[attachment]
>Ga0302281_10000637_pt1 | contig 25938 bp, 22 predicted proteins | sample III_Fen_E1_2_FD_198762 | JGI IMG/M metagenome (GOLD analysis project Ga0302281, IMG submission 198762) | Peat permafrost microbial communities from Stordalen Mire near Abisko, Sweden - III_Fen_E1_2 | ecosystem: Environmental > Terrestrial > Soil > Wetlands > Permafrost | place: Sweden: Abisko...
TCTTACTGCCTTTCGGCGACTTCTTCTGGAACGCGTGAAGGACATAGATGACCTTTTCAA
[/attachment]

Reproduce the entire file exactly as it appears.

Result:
>Ga0302281_10000637_pt1 | contig 25938 bp, 22 predicted proteins | sample III_Fen_E1_2_FD_198762 | JGI IMG/M metagenome (GOLD analysis project Ga0302281, IMG submission 198762) | Peat permafrost microbial communities from Stordalen Mire near Abisko, Sweden - III_Fen_E1_2 | ecosystem: Environmental > Terrestrial > Soil > Wetlands > Permafrost | place: Sweden: Abisko...
TCTTACTGCCTTTCGGCGACTTCTTCTGGAACGCGTGAAGGACATAGATGACCTTTTCAA